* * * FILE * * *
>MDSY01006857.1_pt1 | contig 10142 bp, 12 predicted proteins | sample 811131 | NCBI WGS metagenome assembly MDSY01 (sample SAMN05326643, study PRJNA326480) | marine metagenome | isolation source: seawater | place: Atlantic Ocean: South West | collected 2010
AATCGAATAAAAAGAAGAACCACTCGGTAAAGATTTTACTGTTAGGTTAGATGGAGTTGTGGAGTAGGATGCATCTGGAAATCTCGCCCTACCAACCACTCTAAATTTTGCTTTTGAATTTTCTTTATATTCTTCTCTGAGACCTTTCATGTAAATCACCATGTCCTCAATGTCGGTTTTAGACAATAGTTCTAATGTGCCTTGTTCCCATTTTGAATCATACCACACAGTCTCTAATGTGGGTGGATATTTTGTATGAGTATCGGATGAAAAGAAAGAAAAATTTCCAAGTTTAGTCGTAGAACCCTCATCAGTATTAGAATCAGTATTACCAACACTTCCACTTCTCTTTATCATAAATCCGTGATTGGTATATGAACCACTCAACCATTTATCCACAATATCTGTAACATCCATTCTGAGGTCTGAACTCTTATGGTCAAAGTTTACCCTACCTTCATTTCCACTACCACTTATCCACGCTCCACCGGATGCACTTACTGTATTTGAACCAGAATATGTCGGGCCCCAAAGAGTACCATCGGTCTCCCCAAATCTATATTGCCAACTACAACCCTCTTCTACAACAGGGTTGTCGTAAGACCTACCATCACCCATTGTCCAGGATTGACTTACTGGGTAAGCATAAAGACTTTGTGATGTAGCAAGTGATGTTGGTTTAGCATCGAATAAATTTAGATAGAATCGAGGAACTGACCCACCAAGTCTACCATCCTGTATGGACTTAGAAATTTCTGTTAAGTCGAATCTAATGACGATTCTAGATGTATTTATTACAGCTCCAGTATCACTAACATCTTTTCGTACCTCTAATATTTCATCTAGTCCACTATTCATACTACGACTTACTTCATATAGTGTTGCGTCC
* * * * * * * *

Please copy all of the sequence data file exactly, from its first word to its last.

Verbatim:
>MDSY01006857.1_pt1 | contig 10142 bp, 12 predicted proteins | sample 811131 | NCBI WGS metagenome assembly MDSY01 (sample SAMN05326643, study PRJNA326480) | marine metagenome | isolation source: seawater | place: Atlantic Ocean: South West | collected 2010
AATCGAATAAAAAGAAGAACCACTCGGTAAAGATTTTACTGTTAGGTTAGATGGAGTTGTGGAGTAGGATGCATCTGGAAATCTCGCCCTACCAACCACTCTAAATTTTGCTTTTGAATTTTCTTTATATTCTTCTCTGAGACCTTTCATGTAAATCACCATGTCCTCAATGTCGGTTTTAGACAATAGTTCTAATGTGCCTTGTTCCCATTTTGAATCATACCACACAGTCTCTAATGTGGGTGGATATTTTGTATGAGTATCGGATGAAAAGAAAGAAAAATTTCCAAGTTTAGTCGTAGAACCCTCATCAGTATTAGAATCAGTATTACCAACACTTCCACTTCTCTTTATCATAAATCCGTGATTGGTATATGAACCACTCAACCATTTATCCACAATATCTGTAACATCCATTCTGAGGTCTGAACTCTTATGGTCAAAGTTTACCCTACCTTCATTTCCACTACCACTTATCCACGCTCCACCGGATGCACTTACTGTATTTGAACCAGAATATGTCGGGCCCCAAAGAGTACCATCGGTCTCCCCAAATCTATATTGCCAACTACAACCCTCTTCTACAACAGGGTTGTCGTAAGACCTACCATCACCCATTGTCCAGGATTGACTTACTGGGTAAGCATAAAGACTTTGTGATGTAGCAAGTGATGTTGGTTTAGCATCGAATAAATTTAGATAGAATCGAGGAACTGACCCACCAAGTCTACCATCCTGTATGGACTTAGAAATTTCTGTTAAGTCGAATCTAATGACGATTCTAGATGTATTTATTACAGCTCCAGTATCACTAACATCTTTTCGTACCTCTAATATTTCATCTAGTCCACTATTCATACTACGACTTACTTCATATAGTGTTGCGTCC